Increased nutrient requirements for menstruation, pregnancy and lactation make WRA and adolescent girls physiologically vulnerable to undernutrition and micronutrient deficiencies. While the prevalence of underweight in WRA declined from 14.6% in 1975 to 9.7% in 2014, substantial burdens persist across Africa and Asia, reaching 24% in South Asia. In addition, declines in national prevalence mask ‘hotspot areas’ at the sub-national level in South Asia and parts of Africa. In areas of South and Southeast Asia, maternal short stature (< 150 cm) affects 40–70% of women. The focus in humanitarian and developing contexts has traditionally been on undernutrition but it is now critical to consider overweight and obesity due to their rising prevalence worldwide. The burden of overweight and obesity is particularly high in the Pacific Islands, Latin America and the Caribbean, and the Middle East, but very large increases have also occurred in regions such as South Asia, where underweight prevalence also remains high, resulting in a considerable double burden of malnutrition.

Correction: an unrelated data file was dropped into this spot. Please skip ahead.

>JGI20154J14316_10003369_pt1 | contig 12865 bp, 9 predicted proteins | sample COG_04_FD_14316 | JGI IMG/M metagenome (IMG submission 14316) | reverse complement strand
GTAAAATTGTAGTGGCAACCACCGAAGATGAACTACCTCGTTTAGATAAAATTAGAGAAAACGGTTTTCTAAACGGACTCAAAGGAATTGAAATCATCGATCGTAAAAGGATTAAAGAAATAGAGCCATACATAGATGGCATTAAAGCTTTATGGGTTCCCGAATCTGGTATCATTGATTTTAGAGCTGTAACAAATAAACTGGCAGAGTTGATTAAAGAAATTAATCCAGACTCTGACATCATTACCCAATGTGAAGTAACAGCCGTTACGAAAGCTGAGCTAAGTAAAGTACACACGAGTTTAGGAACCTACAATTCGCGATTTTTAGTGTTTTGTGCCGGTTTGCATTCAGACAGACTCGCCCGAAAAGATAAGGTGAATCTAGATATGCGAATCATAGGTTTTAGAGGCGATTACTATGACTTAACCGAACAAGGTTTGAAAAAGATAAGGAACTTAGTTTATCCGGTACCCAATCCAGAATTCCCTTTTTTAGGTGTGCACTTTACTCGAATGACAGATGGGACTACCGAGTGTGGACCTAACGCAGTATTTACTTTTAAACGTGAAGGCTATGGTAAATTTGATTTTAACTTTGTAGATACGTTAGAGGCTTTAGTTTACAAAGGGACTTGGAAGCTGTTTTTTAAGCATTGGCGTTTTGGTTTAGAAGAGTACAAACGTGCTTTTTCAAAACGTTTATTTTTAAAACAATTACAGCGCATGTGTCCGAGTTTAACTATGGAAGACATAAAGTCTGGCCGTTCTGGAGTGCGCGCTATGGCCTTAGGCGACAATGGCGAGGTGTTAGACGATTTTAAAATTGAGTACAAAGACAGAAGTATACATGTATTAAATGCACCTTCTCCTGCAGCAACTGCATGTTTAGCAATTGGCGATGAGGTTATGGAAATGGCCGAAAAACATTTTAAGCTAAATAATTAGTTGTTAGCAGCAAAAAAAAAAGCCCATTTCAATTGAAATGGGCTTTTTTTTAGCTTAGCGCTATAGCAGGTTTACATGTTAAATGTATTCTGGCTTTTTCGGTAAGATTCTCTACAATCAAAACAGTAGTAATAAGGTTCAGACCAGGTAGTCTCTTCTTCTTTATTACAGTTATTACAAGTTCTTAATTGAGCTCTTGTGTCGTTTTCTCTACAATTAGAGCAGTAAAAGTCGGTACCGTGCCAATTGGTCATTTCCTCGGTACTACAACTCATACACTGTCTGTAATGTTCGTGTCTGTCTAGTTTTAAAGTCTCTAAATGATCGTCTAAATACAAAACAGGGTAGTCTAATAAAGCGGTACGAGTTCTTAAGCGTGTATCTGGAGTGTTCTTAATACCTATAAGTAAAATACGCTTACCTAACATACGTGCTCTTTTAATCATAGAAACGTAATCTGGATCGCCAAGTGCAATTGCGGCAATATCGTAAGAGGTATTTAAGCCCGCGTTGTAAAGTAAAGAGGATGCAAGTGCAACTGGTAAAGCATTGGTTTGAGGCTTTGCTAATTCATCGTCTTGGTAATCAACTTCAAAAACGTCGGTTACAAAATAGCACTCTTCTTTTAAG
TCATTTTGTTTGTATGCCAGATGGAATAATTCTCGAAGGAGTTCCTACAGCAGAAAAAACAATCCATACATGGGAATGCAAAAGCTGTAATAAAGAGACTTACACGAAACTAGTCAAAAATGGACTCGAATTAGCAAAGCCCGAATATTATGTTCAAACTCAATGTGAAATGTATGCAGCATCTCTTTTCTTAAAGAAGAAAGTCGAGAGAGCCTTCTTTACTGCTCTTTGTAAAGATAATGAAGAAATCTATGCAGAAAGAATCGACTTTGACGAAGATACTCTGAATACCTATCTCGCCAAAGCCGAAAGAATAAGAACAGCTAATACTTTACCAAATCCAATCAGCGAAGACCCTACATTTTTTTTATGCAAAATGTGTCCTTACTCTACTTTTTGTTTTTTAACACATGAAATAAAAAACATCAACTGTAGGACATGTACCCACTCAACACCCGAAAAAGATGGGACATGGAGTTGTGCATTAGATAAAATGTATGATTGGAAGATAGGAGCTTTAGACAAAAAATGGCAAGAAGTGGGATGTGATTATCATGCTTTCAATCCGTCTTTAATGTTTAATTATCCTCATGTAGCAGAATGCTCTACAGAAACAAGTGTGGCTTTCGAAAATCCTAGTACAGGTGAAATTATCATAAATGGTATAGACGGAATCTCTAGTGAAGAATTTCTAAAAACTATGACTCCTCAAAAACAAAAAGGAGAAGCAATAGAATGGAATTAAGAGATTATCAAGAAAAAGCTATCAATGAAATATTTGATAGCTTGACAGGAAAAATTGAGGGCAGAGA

Limited data on the global prevalence of micronutrient deficiencies suggest that the highest burden is placed on women and children in lower middle-income countries (LMICs). Approximately one-third of WRA across LMICs are anaemic, 63.2% on average are vitamin D-deficient, 41.4% are zinc-deficient, 22.7% are folate-deficient and 15.9% are vitamin A-deficient. Substantial variations in the prevalence of micronutrient deficiencies are evident between countries. While micronutrient supplementation during pregnancy has documented benefits for micronutrient status and birth outcomes, complete repletion of nutrient status may not be achieved due to chronically deficient diets and increased nutrient requirements in pregnancy. In addition, while the supply and intake of micronutrients has increased globally, this does not necessarily equate to higher intakes in women, particularly in countries where gender inequalities influence intrahousehold food distribution.